I've been discussing the nature of creativity elsewhere. As happens so often it devolved pretty quickly in to "no, no, that's not really creativity, creativity is... " in response to pretty much anything I said. Humans, at least some of us, have a peculiar desire to defend the borders of the unknown which surround creativity.
Creativity is indeed a mystery, and competing with the aforementioned reflex, we have the Enlightenment, or if you prefer Modernist, notion that for all things we can figure it out, if we only apply our big, fat, brains. And, to some degree we have sorted out creativity. We understand, in sort of broad strokes, the neurology. Not, you know, really, but we know which bits of the brain light up when someone's creative juices are flowing. And, more importantly, we have teachable strategies for encouraging those moments, for making ourselves as it were, open to the muse.
So in a way, creativity is still a mystery, an unknown wrapped in the known. The idea that we might some day understand the brain enough to truly understand it at its root, in an essential and complete way, is kind of depressing. But I am delighted to know some ways to welcome the muse. She's nice, and I like her.
That is one mystery.
The creative production of Art is a fascinating process, in many ways I suppose. The way it's fascinating me today is this: the creative impulse is profoundly internal. These sections of your brain light up, ideas churn, silently, invisibly, and entirely inside your own head, the answer emerges. In that instant, only you and maybe God know the answer.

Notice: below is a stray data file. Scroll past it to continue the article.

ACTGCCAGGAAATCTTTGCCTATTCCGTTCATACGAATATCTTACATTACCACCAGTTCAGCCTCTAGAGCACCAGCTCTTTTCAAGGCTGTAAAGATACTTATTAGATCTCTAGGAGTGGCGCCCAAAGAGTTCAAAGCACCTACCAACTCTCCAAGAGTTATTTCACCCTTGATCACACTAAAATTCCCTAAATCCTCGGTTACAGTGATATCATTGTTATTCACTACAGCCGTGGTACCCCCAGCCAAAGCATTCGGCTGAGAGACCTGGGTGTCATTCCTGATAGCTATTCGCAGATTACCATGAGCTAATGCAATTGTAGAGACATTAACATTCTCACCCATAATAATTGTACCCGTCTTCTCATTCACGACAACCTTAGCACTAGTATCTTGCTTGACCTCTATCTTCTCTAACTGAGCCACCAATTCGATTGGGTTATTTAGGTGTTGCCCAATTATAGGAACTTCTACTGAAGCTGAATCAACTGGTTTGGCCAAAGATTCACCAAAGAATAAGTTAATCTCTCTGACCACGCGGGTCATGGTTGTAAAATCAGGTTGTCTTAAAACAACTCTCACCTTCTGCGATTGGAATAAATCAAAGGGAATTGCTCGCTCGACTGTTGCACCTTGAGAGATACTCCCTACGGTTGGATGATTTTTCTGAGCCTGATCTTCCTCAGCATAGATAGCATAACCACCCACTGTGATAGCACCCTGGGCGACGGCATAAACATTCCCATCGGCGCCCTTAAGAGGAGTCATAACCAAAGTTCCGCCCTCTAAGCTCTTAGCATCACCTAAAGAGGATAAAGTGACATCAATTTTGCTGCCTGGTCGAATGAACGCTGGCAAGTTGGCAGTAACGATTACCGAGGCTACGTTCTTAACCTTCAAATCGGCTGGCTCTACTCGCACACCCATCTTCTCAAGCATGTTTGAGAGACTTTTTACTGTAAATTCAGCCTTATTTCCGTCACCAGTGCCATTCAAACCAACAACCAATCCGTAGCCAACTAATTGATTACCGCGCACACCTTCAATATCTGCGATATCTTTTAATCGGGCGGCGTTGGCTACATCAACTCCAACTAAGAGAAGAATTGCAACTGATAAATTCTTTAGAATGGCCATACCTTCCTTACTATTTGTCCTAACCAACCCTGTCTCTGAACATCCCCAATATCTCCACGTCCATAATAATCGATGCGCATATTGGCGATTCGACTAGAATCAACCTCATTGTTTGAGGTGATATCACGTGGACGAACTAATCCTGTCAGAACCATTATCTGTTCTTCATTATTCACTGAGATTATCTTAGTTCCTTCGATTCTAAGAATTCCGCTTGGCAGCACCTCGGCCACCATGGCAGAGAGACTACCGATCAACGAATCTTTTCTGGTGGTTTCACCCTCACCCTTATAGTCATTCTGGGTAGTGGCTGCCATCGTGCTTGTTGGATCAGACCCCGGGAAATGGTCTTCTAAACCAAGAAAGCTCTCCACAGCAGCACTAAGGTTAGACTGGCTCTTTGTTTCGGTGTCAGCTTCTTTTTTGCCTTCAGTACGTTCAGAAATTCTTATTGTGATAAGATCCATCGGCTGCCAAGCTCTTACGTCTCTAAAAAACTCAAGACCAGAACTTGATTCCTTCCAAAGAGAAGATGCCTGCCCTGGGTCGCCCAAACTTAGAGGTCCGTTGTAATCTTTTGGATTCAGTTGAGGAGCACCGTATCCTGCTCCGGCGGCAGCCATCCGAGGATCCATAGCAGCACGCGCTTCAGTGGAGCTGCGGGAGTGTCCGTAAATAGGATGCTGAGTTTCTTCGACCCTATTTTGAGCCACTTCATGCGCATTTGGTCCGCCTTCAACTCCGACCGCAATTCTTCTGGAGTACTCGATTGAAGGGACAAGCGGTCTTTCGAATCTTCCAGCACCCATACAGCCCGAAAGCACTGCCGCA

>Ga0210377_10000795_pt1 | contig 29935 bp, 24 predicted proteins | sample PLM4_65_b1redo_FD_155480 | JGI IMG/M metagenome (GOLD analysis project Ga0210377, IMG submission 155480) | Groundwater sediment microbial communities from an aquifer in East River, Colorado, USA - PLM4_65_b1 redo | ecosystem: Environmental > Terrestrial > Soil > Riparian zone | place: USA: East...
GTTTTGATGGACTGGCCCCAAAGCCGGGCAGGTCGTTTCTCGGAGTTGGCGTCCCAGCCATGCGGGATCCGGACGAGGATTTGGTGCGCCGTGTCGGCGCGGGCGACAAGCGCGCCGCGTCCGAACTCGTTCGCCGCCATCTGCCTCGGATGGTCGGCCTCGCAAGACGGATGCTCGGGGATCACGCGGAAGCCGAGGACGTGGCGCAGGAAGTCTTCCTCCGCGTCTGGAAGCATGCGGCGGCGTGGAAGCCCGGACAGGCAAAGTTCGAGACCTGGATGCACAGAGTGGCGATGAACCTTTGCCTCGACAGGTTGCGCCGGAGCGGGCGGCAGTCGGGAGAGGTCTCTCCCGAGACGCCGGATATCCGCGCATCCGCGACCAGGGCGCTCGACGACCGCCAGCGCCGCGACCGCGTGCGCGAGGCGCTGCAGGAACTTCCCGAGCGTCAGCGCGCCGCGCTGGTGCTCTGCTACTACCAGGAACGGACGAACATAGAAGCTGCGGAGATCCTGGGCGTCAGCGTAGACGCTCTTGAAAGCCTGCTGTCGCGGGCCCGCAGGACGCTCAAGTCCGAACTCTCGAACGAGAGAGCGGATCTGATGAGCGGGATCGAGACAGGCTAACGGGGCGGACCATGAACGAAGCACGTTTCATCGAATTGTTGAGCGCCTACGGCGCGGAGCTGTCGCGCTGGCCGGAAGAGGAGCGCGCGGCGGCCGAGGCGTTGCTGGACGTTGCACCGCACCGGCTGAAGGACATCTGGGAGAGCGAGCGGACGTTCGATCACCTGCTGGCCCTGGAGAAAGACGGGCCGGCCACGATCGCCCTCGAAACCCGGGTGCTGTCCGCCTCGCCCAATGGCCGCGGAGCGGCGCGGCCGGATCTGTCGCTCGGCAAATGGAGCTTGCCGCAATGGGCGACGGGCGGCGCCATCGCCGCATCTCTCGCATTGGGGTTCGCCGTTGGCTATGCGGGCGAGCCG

But Art, successful Art, is a cultural construct. If your creative impulse has indeed produced a good answer, that answer is culturally specific. It's specific to here, and to now, and yet it was produced by, one supposes, the underlying biology of your brain which, one supposes, is basically a lot like the brain of a Russian from 1914, or a Vietnamese brain from 257BC.
This is the second mystery.
We live in our society, swimming in the cultural constructs of it. Presumably, we consume these things. We see a Monet, we see a gas station, we rub our dog's tummy, all these things are here, now, in this place and time. Our mind, I guess, takes these things into itself and does we know not entirely what with them.
The creative impusle occurs, if we are lucky, and if we have the skill we execute it, and make something. Something of the constant mystery of our humanness, but also something of the culture in which we live and eat and breathe. If we are lucky, others see our work, touch it, taste it, however that is, and it becomes something to them as well.
I find this continuous interplay between the underlying more-or-less constant human object, you, or me, and the malleable, temporal, tentative, fluctuating, culture in which it resides to be a wonderous and fascinating thing. Imagine, if you will, that you'd been adopted by a nice Chinese couple, or a Mexican family. You would still be you, in many essential ways, but the art you make, the songs you write, the dances you dance, they might all be completely different and yet still, somehow, you.
How amazeballs is that?